On Gratitude and Dwelling in Possibility

personal growth

Recently, I went to an outdoor concert with some friends. Mavis Staples, a fabulous gospel singer in her
seventies, was the headliner. There was no formal seating for this concert and by the time my friends and I arrived,the hillside in front of the stage was jam-packed with people sitting on blankets, coats or just the grass. We had to go far uphill to find a spot.

Directly in front of our spot was a steep part of the hill that was too steep to sit on. Random bits of cardboard were littered at the bottom. It became obvious that someone had put them there for children to use as sledding devices because about twenty or so children were doing so.

I was sitting between two friends. The one on my left befriended a small boy, about four years old, with a curly
mop of red hair. He had four small pieces of cardboard. He put one under each butt cheek and one under each foot.
He thought this was an ingenious plan, but each time he only got about a third of the way down the hill before he
came to a screeching halt. Then he would happily scramble up the hill, give my friend a high-five and
proclaim, “This time I’m going to get all the way down!”, and she would heartily agree.

At one point he decided to go down on his stomach to see if that would work better. It didn’t. At his typical stopping point he looked up at us and beamed with as much joy as if he’d slid all the way down. I leaned to my friend and whispered, “I’ve never seen so much joy in total failure!”. She smiled at me, and then turned to beam at the boy, declaring him her favorite.

The friend to the right of me had a different favorite. This was a small girl, also about four years old, with a
tomboyish pixie cut and pink baseball cap that suited her mischievous, determined style. She found by far the
biggest piece of cardboard.

After a bit her older brother came up to her demanding that she share. Begrudgingly, she tore off a very small
corner for him. My friend and I couldn’t help laughing. The boy knew that asking for more was pointless and he
flounced off. The girl didn’t mind at all and kept sliding.

At one point something made her mad and sad. I didn’t see what it was but I saw her face scrunched up and red
from crying. I thought, “That’s it she’s had enough.” But I was wrong. Furiously, she grabbed her cardboard and,
with absolute disgust, flung it from the highest point as far as she could. Even though the cardboard did not fly far nor was there even a satisfying, ‘thwack’, she didn’t mind. It was enough for her to make her own point: “I will not be bound by your limits you stupid, rotten piece of cardboard! I’m done with you!”.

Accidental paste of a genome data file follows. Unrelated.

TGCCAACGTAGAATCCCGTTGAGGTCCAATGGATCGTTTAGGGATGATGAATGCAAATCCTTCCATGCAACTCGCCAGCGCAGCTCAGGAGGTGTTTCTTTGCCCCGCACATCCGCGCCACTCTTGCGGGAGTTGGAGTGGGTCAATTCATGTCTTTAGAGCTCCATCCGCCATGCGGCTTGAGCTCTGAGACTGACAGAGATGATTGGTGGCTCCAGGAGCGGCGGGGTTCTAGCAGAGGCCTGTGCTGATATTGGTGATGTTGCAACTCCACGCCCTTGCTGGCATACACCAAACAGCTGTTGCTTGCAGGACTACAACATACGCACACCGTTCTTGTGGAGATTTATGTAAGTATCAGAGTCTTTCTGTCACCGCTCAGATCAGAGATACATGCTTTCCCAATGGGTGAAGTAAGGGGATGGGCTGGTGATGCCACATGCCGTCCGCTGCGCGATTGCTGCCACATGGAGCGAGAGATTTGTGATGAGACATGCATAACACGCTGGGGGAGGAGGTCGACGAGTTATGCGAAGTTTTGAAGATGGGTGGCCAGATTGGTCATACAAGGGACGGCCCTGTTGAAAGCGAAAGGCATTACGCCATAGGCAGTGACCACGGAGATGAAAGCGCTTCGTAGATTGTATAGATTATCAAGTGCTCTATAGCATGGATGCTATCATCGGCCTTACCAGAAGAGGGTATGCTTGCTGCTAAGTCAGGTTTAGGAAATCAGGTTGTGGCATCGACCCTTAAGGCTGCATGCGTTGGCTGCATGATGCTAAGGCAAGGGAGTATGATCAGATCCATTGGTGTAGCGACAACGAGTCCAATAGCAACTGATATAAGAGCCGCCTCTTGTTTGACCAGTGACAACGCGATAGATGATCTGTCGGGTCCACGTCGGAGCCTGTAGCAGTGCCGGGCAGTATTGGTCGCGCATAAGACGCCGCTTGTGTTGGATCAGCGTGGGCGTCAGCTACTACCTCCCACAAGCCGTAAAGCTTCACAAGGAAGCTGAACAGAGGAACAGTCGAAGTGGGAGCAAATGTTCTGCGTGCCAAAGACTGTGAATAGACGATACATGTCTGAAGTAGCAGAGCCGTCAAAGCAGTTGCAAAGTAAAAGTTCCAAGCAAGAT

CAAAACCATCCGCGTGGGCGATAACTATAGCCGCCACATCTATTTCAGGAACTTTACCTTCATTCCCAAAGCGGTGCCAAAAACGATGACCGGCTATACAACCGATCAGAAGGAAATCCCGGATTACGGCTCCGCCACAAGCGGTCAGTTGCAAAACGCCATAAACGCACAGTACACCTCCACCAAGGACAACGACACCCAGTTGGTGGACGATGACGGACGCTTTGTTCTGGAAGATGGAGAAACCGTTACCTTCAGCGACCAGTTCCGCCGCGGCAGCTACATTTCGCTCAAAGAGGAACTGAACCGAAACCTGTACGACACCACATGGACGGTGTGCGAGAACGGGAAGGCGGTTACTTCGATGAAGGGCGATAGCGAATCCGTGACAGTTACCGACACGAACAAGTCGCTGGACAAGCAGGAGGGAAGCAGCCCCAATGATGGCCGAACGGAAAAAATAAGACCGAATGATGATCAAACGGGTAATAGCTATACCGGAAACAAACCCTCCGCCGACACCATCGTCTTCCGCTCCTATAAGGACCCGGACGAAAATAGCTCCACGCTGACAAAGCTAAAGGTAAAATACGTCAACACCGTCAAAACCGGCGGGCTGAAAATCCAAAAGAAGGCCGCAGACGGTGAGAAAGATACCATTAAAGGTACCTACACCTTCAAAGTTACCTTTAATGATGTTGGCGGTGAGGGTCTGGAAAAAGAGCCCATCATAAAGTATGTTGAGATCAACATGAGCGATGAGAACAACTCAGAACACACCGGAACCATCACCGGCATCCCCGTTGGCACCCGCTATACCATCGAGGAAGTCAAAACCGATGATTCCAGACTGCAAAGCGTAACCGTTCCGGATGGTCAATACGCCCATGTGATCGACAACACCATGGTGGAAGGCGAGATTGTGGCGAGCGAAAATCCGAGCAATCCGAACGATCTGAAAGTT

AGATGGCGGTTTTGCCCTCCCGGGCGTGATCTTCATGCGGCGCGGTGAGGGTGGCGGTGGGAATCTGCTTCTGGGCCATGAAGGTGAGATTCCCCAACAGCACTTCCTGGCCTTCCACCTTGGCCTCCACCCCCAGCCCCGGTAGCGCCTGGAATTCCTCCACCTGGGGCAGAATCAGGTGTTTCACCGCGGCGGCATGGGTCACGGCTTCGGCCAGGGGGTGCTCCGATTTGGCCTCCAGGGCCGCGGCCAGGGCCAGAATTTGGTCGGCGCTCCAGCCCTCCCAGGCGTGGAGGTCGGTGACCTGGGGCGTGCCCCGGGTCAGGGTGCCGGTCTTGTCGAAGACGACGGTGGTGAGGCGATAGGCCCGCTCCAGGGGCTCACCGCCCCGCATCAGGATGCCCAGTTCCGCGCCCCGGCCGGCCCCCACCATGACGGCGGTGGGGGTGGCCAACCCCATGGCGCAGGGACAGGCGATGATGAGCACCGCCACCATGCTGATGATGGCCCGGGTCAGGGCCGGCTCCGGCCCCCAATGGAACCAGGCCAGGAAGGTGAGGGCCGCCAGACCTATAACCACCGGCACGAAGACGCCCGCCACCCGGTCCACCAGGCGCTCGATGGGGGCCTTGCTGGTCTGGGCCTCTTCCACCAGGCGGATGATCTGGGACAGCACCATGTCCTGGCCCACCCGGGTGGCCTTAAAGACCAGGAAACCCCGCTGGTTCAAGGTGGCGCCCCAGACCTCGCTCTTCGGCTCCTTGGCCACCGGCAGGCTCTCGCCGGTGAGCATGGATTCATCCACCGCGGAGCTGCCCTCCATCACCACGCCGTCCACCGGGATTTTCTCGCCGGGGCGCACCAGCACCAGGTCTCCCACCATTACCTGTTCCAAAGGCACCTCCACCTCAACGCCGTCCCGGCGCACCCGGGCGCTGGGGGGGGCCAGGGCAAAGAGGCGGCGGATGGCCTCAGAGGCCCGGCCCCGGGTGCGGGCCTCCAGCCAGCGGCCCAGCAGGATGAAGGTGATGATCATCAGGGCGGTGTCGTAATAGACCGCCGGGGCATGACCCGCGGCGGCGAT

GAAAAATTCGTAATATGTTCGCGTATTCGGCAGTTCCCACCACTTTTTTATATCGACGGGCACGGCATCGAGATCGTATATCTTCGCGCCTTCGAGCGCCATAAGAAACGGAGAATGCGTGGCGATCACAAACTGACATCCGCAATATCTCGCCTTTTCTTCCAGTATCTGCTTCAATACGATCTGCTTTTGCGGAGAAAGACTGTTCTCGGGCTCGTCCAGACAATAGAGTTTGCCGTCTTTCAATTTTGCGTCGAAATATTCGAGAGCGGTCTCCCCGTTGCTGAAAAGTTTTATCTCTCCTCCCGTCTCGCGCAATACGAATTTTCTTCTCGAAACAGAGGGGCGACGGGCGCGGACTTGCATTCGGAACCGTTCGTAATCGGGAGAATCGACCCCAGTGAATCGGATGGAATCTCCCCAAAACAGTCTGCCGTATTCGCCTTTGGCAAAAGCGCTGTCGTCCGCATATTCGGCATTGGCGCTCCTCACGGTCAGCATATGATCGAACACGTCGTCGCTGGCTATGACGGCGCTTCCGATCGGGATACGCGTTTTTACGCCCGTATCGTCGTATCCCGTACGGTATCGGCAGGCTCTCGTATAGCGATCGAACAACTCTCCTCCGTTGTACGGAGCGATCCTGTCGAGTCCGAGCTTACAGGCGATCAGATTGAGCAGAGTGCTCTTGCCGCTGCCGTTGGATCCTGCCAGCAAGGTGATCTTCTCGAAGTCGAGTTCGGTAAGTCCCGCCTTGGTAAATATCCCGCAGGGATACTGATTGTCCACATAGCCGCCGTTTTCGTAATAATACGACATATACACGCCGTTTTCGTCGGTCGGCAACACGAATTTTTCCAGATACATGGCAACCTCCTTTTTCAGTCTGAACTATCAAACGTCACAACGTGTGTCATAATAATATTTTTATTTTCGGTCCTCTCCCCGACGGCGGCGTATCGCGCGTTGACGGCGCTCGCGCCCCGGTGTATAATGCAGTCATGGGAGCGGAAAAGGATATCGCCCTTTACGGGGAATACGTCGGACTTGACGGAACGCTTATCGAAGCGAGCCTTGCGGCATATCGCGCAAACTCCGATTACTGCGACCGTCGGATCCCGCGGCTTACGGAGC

I still thought that for her the game was over. But again I was wrong. Once rid of the offending piece of cardboard
she came back to the hill and started to roll down it on her own.

I loved the gospel music but we were so far away it ended up serving as back ground music to this show.

And I learned so much from that show, from those children. It was like a microcosm of all life. True, there
were downsides to the fierceness, self-propelled determinism and the ‘survival of the fittest’ mentality. Yet, for once, the upsides of life were far more obvious, and not because, I was being told to ‘Stay Positive’, or forcing
myself to be grateful.

Those children weren’t told do any of these things. When they were sad and mad, they were sad and mad. When
they were joyous, joy simply spilled out of them, boundless and free. It reminded me of Emily Dickinson’s poem about dwelling in possibility.

The only real difference between the children and I on that hillside had to do with awareness. The adult in me was
happy to be an observer and not a participant, aware of how much I might hurt if I did!

Children are blissfully unaware of how much might hurt and how quickly everything passes, but I learned that day
that I could reclaim some of their bliss by staying aware of the moment, with a mixture of love and awe, and, perhaps, most of all, letting go of judgment.

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About Natasha Horsley Weston

Natasha Weston, MS, LPC is the owner of Weston Psychotherapy Services LLC & was a founding partner of the Temenos Center for 17 years. She has been an individual, family and couple’s therapist for twenty-two years. She is a specialist in the treatment of eating disorders and women’s issues, spending eight years as a therapist and supervisor at The Renfrew Center of Philadelphia. She has also received training in addictions counseling, Imago couple’s therapy, Men's issues, LGBTQ issues, DBT, and EMDR (a technique that helps people recover from trauma).

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